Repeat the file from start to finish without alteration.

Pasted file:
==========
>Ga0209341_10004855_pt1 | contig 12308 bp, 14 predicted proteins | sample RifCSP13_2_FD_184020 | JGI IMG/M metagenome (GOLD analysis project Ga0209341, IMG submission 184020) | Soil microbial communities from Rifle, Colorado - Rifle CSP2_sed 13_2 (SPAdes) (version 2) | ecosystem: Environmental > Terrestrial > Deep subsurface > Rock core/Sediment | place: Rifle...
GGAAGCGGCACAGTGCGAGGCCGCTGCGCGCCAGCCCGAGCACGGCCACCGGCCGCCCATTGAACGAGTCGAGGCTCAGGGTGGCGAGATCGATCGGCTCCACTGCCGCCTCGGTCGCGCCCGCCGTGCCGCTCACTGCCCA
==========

>Ga0209341_10004855_pt1 | contig 12308 bp, 14 predicted proteins | sample RifCSP13_2_FD_184020 | JGI IMG/M metagenome (GOLD analysis project Ga0209341, IMG submission 184020) | Soil microbial communities from Rifle, Colorado - Rifle CSP2_sed 13_2 (SPAdes) (version 2) | ecosystem: Environmental > Terrestrial > Deep subsurface > Rock core/Sediment | place: Rifle...
GGAAGCGGCACAGTGCGAGGCCGCTGCGCGCCAGCCCGAGCACGGCCACCGGCCGCCCATTGAACGAGTCGAGGCTCAGGGTGGCGAGATCGATCGGCTCCACTGCCGCCTCGGTCGCGCCCGCCGTGCCGCTCACTGCCCA